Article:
by T. Austin-Sparks
With chapter six the first section of the Gospel is concluded. This section is bound up with the word "Life." It has been made clear, and emphatic, that life is inseparably related to Christ. This declaration, with what was involved as to the death of Christ, caused much offense, and many went away. It is ever so! Jesus the Teacher, Worker, or Good Man may be accepted, but make His death the exclusive way to life, the feeding upon the Broken Bread the only ground of union with Him, and of fellowship with God, then that way is rejected. From the days of the apostolic fathers up till now there has been strong deviation of opinion as to whether the words "the passover," in verse 4 of chapter six, should be there, and are original. Whatever the arguments against may be, we submit that the whole spiritual teaching of the Gospel by John justifies their being there. The very words: "Except ye eat the flesh of the Son of man and drink his blood, ye have not life in yourselves" carry back to the Passover. As we have seen, the Passover was the life of Israel when death was abroad, and it is fitting that with John six the whole question of life should be headed up in the Passover, or the Cross of Christ. Chapter six marks a transition from life to light, but combines them both. The same declaration, emphasis, and conclusion will be made in relation to light, as in the case of life, and the same result will follow; offense and rejection through unbelief. The light will sift, as it ever does. We have observed that chapter one comprehends, by its words, the whole Gospel. This second section is, therefore, foreshadowed in such words from that chapter as: "In him was life; and the life was the light of men. And the light shineth in the darkness..." "The same came... that he might bear witness of the light..." "There was the true light... which lighteth every man, coming into the world."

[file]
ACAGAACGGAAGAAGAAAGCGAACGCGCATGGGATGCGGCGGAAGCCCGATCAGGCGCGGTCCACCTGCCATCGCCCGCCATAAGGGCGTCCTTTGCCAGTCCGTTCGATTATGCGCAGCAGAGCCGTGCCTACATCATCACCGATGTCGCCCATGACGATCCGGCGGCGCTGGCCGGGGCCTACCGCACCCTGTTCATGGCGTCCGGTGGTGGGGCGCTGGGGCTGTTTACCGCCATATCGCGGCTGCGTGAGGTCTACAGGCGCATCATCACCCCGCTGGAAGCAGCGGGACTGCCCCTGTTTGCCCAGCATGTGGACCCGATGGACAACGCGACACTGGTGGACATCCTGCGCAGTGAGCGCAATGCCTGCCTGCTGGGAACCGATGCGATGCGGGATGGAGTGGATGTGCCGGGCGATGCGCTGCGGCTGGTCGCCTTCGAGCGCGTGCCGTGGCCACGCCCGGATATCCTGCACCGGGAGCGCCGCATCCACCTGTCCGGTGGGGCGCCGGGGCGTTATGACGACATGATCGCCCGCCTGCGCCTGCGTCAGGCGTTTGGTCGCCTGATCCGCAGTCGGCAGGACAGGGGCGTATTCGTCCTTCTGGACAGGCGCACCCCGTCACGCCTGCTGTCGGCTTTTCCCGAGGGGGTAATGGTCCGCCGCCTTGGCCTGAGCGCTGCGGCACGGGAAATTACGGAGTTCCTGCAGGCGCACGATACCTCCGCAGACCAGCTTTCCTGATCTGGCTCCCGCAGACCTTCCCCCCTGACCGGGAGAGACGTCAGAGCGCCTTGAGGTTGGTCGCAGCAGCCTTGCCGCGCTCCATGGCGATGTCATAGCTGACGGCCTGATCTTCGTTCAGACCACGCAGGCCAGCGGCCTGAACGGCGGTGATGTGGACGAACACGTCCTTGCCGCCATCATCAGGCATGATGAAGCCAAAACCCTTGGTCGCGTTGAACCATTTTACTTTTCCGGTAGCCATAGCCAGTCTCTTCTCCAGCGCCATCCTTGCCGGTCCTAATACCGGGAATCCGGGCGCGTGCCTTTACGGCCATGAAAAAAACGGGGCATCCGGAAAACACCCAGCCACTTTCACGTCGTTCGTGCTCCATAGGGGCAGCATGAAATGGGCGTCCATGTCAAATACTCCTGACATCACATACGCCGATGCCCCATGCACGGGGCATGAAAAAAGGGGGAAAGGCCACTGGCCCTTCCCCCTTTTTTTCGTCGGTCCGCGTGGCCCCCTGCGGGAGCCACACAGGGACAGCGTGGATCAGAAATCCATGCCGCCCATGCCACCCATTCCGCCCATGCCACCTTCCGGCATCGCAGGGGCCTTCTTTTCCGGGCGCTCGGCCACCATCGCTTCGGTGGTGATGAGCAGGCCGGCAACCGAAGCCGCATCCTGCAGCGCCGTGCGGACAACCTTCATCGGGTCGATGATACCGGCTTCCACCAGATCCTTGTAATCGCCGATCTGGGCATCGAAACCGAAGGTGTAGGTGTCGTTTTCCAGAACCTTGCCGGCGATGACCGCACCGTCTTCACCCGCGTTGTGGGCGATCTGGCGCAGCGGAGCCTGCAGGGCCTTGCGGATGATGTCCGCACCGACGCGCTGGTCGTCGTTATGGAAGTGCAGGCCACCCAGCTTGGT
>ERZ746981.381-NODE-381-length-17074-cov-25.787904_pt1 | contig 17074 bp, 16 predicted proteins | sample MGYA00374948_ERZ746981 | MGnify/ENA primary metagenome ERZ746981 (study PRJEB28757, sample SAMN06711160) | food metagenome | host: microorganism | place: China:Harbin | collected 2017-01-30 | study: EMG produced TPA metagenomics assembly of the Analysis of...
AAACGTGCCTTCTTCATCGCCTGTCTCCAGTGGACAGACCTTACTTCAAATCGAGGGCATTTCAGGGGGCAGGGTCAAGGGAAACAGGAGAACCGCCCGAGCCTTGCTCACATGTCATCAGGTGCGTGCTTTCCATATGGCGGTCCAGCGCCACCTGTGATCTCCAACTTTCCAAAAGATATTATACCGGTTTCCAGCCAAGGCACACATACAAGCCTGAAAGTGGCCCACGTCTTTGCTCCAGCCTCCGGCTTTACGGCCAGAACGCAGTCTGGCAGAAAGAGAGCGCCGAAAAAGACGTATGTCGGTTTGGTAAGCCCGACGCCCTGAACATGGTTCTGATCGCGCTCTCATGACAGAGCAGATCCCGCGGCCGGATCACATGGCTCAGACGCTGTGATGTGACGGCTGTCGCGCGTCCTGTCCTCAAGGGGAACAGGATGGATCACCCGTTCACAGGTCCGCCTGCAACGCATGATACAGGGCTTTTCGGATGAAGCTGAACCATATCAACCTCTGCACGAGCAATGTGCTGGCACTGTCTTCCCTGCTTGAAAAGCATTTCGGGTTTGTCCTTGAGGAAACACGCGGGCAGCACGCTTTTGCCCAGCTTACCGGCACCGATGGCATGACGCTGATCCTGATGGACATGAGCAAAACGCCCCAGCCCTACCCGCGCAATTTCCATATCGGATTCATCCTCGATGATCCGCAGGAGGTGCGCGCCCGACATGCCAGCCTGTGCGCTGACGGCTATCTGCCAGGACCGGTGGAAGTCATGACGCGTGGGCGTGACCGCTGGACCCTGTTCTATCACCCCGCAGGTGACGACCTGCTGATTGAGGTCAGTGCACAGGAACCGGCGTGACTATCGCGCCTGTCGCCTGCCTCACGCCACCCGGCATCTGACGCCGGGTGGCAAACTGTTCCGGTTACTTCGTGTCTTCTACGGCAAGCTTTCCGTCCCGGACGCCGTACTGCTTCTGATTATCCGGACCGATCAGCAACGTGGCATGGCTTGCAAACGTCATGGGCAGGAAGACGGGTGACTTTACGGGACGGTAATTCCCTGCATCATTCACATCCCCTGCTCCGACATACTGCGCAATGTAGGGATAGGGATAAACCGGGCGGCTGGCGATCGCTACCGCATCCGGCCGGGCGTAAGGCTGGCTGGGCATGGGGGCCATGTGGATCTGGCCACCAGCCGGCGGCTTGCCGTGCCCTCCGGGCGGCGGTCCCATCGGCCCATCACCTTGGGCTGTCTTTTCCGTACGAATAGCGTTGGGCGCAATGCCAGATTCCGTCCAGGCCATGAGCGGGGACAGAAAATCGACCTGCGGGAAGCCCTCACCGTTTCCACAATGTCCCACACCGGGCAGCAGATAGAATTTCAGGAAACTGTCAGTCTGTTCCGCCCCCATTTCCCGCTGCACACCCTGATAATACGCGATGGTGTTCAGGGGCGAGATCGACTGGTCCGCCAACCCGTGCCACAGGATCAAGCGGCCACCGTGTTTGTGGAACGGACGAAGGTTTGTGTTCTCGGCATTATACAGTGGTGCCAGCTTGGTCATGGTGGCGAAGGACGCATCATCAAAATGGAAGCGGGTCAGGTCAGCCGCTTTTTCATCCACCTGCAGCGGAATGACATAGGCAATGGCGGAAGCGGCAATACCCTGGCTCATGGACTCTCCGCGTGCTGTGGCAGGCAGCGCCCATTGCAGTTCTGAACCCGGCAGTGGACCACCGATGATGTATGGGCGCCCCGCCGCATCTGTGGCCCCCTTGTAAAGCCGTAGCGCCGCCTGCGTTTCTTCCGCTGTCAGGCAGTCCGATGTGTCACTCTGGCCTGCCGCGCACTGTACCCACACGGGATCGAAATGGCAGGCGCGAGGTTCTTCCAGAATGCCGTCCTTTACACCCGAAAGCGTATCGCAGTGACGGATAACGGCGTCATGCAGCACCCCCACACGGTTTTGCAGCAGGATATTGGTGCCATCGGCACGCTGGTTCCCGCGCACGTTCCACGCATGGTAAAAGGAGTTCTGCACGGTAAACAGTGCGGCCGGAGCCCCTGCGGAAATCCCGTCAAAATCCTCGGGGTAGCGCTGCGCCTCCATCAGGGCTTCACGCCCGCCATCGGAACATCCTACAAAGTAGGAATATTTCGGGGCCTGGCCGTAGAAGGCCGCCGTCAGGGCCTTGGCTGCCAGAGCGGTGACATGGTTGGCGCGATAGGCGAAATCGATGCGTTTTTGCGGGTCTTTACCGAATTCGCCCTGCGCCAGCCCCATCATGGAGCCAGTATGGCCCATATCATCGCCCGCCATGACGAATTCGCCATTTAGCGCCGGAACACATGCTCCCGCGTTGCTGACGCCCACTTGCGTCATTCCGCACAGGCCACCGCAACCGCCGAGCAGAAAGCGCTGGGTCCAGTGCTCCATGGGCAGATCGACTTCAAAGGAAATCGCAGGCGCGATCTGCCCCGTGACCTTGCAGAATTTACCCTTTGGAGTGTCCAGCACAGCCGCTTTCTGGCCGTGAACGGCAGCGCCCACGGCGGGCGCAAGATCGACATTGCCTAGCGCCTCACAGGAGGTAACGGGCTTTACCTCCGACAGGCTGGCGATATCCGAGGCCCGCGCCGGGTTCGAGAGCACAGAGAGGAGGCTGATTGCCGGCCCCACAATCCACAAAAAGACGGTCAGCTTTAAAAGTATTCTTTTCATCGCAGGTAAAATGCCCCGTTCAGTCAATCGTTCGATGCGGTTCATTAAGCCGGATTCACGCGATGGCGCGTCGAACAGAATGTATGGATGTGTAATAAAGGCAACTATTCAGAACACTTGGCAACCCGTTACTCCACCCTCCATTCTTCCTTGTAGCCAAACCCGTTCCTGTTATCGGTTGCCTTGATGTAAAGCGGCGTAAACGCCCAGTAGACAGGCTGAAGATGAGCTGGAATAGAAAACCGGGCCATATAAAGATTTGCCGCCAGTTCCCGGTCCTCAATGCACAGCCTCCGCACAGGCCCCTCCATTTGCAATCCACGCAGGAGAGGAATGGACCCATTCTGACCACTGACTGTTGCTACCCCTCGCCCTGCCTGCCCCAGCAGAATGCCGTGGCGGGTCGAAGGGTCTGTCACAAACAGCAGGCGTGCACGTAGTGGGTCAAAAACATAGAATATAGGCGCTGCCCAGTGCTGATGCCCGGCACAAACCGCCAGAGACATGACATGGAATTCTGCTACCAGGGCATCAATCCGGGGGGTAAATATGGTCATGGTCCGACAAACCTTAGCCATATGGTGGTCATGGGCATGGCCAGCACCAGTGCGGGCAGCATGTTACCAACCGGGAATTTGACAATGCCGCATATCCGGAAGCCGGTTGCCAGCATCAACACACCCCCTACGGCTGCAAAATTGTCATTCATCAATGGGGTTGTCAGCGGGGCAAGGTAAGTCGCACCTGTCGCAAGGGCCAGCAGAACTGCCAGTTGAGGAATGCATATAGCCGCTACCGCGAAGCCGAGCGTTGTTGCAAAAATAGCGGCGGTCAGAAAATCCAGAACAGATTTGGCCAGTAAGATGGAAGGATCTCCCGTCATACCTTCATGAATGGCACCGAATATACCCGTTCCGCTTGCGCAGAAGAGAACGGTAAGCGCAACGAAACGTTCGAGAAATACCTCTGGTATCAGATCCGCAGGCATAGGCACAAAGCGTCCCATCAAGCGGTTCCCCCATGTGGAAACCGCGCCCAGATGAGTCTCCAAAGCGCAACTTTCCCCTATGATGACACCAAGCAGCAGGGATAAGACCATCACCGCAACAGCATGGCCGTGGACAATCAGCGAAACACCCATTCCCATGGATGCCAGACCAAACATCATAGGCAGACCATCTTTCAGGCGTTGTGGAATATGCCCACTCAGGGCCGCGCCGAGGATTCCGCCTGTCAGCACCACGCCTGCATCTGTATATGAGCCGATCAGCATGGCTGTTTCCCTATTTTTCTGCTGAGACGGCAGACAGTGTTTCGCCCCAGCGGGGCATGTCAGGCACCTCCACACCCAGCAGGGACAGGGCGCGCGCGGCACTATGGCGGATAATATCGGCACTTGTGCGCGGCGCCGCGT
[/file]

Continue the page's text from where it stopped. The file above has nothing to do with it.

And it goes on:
Then the discrimination between those who see, and those who do not, is marked by Nathanael (1:45): "...ye shall see..." (verse 51). Over against those who were in darkness, even when the light was present, was one, truly, of their number, but different. This was an Israelite indeed and without guile; an Israelite, in whom was no Jacob. The self-seeking, self-sufficient, time-serving Jacob was subjected to the spiritual, transparent, God-seeking Israel. This difference will determine who will come to the light, and who will have their darkness doubly darkened.
Christ Fulfills the Feast of Tabernacles